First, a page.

Why Men Need to Get Over Their Femiphobia -- Fear and Disdain of the Female
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Femiphobia — the fear and disdain of the female.
We’ve got to grapple with instances of internalized sexism in women where the ventriloquist magic of patriarchy is occurring — women’s lips are moving, but men’s voices and beliefs are speaking.
A great deal of the nation’s gender problem has to do with how men think about women. Such thinking is largely rooted in the belief that God has set up a hierarchy where women fall beneath men in the natural order of things. But I think it’s long past time that we re-examine our beliefs and come up with different ideas about how things work, and how we should behave in light of what we learn.
Black women have been a defining force in our liberation struggles, so we shouldn’t seek to oppress the very sisters who valiantly helped to win our freedom as a people, and as black men .
We must battle those who use the Bible to justify some terrible beliefs about black women. We get awfully upset — and rightfully so — with how hip hop culture demeans and degrades sisters. We are outraged when a rapper resorts to epithets to disrespect our women, and despite my great love for hip hop, I’m sympathetic to that critique. But at the same time, we permit some destructive ideas to flourish in the church. These ideas are harmful because they influence how we act, not only in church, but also in our homes and schools. We’ve got to find a new way to behave so that our children inherit a more positive future.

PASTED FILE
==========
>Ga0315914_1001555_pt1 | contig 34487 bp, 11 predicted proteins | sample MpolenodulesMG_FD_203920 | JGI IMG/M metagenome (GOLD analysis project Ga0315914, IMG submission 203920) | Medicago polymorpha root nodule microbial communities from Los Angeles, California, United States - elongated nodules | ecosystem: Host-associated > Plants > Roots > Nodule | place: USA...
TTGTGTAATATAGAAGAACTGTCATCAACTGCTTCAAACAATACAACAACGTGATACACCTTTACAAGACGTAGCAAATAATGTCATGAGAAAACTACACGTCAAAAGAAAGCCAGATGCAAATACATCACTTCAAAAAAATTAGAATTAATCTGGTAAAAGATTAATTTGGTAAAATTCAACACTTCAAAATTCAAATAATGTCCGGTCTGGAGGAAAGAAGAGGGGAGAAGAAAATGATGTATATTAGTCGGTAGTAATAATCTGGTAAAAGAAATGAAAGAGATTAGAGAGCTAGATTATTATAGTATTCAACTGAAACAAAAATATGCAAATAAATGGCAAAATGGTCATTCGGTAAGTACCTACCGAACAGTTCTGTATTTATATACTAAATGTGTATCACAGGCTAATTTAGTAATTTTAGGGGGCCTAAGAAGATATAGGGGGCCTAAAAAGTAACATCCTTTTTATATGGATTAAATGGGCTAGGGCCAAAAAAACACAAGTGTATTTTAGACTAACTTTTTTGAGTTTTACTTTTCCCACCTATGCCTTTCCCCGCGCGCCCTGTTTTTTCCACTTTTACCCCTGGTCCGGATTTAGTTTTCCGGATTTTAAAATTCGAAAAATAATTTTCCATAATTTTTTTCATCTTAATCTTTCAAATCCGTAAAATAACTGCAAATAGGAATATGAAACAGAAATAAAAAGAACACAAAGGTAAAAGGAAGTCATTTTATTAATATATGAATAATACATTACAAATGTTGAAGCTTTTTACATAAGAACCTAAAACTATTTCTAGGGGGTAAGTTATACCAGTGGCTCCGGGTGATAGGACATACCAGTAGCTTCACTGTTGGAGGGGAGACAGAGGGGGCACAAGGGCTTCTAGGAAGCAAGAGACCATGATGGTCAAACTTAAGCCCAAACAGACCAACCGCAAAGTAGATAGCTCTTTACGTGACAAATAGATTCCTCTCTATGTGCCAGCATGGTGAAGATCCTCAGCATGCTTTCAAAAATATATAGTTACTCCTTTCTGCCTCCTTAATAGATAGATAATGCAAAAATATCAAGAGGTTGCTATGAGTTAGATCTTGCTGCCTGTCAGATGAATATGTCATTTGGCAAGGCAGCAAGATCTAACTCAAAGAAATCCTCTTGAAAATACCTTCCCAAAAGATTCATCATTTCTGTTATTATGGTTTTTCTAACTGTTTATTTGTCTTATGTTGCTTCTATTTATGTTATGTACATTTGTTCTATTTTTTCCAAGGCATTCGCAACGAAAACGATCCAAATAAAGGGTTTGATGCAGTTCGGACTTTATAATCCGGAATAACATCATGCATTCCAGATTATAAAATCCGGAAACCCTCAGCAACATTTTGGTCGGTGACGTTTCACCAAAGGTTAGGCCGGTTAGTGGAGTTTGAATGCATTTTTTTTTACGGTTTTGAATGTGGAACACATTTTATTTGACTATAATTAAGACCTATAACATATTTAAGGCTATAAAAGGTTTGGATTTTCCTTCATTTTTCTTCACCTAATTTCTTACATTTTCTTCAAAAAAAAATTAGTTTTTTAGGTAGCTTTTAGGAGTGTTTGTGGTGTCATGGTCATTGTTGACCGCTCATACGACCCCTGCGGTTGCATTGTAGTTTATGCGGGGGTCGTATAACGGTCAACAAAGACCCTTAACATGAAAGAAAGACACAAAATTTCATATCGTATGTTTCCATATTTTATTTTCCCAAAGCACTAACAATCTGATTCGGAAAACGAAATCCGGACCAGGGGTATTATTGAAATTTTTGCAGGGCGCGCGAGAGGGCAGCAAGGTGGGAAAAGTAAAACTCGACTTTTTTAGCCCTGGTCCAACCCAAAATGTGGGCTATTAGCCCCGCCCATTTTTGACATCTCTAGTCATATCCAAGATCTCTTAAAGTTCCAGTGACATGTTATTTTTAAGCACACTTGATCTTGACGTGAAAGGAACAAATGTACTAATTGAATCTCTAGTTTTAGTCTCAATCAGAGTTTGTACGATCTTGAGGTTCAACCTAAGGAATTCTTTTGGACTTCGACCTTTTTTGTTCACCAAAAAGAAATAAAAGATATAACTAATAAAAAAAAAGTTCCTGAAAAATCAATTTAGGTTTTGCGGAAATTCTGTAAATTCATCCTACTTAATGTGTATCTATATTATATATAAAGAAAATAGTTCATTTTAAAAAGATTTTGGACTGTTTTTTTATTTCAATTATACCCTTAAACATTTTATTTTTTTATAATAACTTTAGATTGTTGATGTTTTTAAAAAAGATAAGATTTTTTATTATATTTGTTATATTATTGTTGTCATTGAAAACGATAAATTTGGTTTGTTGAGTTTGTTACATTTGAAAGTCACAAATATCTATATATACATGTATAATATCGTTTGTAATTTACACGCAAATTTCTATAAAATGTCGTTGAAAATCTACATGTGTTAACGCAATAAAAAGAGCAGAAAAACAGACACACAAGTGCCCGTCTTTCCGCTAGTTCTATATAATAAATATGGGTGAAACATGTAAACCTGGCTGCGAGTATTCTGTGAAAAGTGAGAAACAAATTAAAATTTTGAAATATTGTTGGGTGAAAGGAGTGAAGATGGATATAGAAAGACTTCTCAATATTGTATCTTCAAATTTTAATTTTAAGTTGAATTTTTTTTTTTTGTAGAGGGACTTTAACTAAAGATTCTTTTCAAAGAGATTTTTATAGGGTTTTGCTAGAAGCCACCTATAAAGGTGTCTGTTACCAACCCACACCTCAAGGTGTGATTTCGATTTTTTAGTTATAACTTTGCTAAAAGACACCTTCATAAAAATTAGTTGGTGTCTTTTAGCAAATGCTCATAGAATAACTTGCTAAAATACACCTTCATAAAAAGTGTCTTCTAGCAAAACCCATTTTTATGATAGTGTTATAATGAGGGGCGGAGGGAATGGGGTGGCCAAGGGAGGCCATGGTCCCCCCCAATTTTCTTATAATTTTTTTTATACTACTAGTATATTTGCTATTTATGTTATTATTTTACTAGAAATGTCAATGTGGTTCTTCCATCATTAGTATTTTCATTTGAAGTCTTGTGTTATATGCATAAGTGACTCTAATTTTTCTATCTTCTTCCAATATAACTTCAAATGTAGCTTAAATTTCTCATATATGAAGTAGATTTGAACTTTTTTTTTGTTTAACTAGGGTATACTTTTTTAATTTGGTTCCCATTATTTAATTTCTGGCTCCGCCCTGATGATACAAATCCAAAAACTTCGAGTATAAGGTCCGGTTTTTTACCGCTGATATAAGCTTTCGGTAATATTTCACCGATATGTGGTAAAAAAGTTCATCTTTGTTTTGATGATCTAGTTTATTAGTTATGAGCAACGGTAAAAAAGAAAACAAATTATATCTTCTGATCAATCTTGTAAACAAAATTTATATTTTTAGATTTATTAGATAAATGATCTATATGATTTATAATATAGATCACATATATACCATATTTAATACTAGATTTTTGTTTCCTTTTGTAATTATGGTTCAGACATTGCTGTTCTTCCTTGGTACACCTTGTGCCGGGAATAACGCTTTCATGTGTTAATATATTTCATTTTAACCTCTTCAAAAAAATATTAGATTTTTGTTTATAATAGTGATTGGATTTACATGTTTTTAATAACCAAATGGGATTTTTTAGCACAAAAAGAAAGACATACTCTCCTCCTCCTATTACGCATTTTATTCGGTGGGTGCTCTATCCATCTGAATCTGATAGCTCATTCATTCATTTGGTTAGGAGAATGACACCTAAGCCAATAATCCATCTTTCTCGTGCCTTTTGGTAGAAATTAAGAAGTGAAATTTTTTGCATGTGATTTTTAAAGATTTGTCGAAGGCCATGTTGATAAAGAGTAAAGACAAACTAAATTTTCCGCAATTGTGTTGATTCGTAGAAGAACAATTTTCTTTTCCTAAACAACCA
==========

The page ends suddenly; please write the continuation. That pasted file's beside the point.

Black men can love black women by promoting the biblical principle of mutual submission contained in the fifth chapter of Ephesians. Mutual submission means that we act in a way to enhance the interests of each partner in the relationship. The text topples the notion that men should rule over a woman’s life in home or society. Our liberating black religion teaches us that nobody has ultimate authority over our lives but God.
When most of our white brothers and sisters hear the word “race,” they think “black” or “brown” or “yellow” or “Native American.” They don’t think “white,” as if white is not one among many other racial and ethnic identities. Men are the same way. When black men hear male supremacy, we often think, “white guys who control the world.” We don’t think, “black guys who control our part of the world.”
Black men have to surrender our patriarchal pose and our sexist strut. In our homes, that means that we’ve got to listen to and learn from our women as we strengthen our relationships. We must respect one another, encourage one another, sacrifice for one another, and stand up for one another, even against harmful gender ideas we’ve supported over the years.
A lot of black men are afraid to love black women with abandon because we fear they won’t recognize the hurts that black men face. But nothing could be further from the truth. In fact, black women have been among the most vocal and progressive advocates for black men. Who was way out front on the issue of the prison-industrial complex that affects the million black men locked away, many unfairly, and to warn us about the injustice of incarceration? Angela Davis. Who edited the book that rigorously explored the claim that black males are an endangered species? Jewelle Taylor Gibbs. And who sang a song about the destructive images of black men in the culture and praised us for our moral beauty and our strength? Angie Stone.